Religions of the world often claim to break into human conditions from the outside. Religions often claim to be without conditions or unconditional. There is some truth to this, provided we understand the “unconditional” well. Still, in a general sense, every religion is conditional. Every religion, like every philosophy and every psychology and every form of human knowledge, arises from the conditions of life, arises from what life opens up to us for question and examination. Every religion is a product of history, culture, and language. Religion as a phenomenon is no different in this respect from any other human or cultural phenomenon.
So, what is the big deal about religion? What value does it have in human experience? Does it even have a value? When we look at the world today and see religion mixed with violence and even inspiring violence, it is hard to answer the question about the value of religion positively.
There is an answer, however, though much depends on what we mean by religion. If we mean by religion to express scientific or technical knowledge, then there probably is not much hope for the future of religion as a human value. Religion is not science. If we mean something other than science, something like art, the question might have a different answer. Great philosophers have thought of religion as something like art through which the conditions of life can be affirmed, can be embraced, and can even become a “dancing” partner in the act of self-becoming. Friedrich Nietzsche was an atheist. He had no place in his thinking for confessional beliefs, but he did have room for art. He had room to affirm life, to say yes to life, and to dance with life. In this way, even though he was an atheist, he was very religious.
Soren Kierkegaard was a theist and a Christian theologian even though he disliked Christianity and was highly critical of its dogmatic beliefs. Why then did he bother with religion? He did so because religion to him was art. To Kierkegaard to be religious was to affirm a comic view of life. It was a way of accepting life with a kind of grace, and it was a way of affirming courage in life to enact justice and to raise tough questions. Somewhat like Nietzsche, to be religious for Kierkegaard involved saying “yes” to it all in a comic spirit that even embraces tragedy.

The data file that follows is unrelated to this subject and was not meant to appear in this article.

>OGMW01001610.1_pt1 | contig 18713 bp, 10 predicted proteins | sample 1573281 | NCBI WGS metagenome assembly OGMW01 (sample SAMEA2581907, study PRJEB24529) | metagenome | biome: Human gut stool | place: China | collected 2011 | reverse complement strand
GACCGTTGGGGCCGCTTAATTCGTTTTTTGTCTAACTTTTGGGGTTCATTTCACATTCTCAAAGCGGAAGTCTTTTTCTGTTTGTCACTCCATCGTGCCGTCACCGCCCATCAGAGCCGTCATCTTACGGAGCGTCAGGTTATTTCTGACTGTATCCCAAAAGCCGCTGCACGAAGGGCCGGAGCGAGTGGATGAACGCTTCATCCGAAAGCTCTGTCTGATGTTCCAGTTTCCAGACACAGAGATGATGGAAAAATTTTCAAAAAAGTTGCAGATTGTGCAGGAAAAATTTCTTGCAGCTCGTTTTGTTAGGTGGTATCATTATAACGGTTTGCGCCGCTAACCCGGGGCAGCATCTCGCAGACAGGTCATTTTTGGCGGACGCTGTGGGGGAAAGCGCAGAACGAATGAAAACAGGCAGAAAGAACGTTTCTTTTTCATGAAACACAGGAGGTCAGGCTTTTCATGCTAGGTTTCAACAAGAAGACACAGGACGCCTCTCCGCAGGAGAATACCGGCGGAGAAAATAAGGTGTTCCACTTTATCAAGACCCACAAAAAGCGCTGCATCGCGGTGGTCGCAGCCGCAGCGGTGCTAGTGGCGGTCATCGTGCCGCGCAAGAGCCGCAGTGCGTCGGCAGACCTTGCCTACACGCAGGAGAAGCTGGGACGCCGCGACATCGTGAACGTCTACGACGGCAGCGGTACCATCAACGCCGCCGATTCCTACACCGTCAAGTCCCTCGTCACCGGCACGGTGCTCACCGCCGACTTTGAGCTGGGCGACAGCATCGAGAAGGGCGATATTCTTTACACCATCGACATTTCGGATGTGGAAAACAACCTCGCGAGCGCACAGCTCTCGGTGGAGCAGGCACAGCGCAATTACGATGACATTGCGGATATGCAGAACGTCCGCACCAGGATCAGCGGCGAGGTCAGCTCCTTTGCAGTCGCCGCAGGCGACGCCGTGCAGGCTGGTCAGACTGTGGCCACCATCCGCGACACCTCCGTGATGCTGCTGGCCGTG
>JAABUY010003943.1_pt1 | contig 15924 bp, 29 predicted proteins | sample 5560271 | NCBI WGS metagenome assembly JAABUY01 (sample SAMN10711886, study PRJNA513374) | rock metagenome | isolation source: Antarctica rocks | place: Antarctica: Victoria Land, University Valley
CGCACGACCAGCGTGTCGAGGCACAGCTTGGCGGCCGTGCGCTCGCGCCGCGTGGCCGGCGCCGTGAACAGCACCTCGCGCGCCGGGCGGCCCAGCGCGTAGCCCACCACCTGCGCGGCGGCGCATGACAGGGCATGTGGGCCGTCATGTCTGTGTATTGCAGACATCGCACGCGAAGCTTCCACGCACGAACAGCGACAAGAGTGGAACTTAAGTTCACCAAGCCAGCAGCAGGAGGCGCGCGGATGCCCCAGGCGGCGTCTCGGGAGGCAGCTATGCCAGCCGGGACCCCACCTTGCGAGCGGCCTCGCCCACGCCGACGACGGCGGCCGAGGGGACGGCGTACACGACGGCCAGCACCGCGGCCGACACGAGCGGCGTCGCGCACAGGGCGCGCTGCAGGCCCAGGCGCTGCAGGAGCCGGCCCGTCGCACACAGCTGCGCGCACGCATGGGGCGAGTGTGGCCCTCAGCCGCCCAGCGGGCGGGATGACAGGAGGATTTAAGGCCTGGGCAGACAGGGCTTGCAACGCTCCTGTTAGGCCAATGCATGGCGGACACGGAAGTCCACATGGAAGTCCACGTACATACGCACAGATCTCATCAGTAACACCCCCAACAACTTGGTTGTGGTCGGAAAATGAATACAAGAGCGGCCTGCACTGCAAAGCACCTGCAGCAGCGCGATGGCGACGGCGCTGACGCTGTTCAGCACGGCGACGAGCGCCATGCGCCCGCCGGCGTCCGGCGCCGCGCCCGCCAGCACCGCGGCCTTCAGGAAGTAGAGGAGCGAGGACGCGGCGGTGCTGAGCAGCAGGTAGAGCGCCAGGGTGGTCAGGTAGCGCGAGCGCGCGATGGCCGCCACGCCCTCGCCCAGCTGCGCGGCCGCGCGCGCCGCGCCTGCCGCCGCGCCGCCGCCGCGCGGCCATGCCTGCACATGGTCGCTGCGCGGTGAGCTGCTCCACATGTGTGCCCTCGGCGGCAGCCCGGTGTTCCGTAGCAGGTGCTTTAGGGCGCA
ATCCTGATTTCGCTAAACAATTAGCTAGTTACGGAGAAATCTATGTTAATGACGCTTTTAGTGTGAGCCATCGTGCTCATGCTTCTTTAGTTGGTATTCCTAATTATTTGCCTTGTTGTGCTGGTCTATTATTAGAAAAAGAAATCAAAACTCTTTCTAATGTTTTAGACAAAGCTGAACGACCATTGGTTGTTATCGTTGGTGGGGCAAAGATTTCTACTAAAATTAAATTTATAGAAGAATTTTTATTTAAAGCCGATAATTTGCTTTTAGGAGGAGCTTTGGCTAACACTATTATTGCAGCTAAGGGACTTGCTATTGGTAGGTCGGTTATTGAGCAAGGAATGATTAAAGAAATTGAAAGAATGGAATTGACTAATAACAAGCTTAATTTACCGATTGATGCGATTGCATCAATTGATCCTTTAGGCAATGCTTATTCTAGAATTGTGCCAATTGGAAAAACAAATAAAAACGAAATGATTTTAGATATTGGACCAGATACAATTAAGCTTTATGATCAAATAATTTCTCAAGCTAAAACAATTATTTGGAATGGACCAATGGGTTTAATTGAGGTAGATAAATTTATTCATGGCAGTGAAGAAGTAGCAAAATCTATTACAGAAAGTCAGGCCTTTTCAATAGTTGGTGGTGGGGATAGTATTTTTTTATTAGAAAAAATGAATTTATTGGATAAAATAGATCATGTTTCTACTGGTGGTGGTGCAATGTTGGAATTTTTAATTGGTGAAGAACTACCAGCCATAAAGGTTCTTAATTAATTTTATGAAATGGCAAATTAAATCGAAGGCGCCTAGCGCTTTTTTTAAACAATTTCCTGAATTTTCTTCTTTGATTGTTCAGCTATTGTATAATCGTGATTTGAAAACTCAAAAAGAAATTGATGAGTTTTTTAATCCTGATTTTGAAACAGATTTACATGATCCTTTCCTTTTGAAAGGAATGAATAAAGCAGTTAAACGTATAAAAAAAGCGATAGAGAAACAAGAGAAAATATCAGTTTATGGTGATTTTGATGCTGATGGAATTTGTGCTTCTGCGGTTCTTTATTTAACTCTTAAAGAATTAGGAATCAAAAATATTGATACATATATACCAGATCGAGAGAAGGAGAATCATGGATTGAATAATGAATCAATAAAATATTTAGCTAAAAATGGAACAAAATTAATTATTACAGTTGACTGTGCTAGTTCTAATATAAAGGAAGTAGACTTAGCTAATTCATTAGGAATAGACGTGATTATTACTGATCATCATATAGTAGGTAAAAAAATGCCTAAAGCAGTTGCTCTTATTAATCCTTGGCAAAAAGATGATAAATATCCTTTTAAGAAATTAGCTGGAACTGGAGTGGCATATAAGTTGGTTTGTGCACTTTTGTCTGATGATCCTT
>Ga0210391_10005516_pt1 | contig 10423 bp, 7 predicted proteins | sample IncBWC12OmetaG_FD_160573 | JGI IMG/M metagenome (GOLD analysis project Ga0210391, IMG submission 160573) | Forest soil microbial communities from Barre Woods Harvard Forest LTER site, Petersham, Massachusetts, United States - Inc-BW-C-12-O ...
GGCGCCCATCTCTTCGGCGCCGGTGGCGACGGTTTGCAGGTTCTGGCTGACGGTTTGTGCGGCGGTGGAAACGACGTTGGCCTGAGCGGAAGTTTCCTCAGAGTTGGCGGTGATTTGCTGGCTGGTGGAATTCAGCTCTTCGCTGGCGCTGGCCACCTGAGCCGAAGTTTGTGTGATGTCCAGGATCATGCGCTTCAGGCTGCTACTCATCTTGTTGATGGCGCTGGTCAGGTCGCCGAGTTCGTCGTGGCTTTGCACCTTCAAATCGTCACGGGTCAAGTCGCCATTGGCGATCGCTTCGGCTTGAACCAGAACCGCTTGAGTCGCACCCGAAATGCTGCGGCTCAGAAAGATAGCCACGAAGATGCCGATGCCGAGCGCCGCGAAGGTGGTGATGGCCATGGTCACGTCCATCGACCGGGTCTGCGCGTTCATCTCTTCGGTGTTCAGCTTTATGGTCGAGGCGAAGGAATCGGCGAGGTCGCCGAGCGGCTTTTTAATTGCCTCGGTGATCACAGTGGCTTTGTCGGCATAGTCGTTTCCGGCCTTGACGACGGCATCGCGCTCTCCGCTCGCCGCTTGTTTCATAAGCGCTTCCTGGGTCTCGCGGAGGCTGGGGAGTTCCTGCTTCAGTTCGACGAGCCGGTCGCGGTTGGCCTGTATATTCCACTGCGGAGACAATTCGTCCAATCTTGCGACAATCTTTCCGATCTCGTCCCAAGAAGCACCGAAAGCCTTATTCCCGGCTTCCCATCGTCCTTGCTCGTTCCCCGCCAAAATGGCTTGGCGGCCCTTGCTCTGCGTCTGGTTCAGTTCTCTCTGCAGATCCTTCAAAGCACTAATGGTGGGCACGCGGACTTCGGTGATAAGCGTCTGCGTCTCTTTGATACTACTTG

Many philosophers and theologians, never mind psychologists and scientists, are highly critical of religion but still hold the spirit of religion through a comic regard of life. John Caputo refers to this comic regard of life as the unconditional. Religion is the call of the unconditional. For Caputo religion is not a set of beliefs or a conviction to certain doctrines. Religion is openness to the unconditional, to an element that breaks into the conditions of life with questions, alternatives, imagination, curiosity, and even a justice imperative. Caputo asks us to consider the example of the sinking of the Titanic. He wonders why the eight member orchestra on the Titanic played while the ship went down. Caputo suggests that the members of the orchestra could have sought to get on lifeboats to save their souls. Or, if heroic, could have helped others board lifeboats. What were they doing playing music as they sank to their deaths? To Caputo this is an example of the unconditional. While the actual conditions on the Titanic suggest that one would do anything but play music, the unconditional elements in life hold a certain power. It is not the power to change the circumstances and not the power to save us from the conditions we are in, but it is the power to say yes in the conditions and take the conditions beyond the immediate setting through self-acceptance. The music was the unconditional element, and in this sense it was the religious element in the midst of tragedy.
No one gets out of life alive. That is the tragic fate of everyone. But anyone can make a difference in life. That is the comic possibility. The choice to try to make a difference is an unconditional choice that must be played out in the conditions in which we live. It is the choice to play the music even when there is no good reason to do so. It is a comic choice and a deeply religious one. It is the value of the unconditional as a work of art.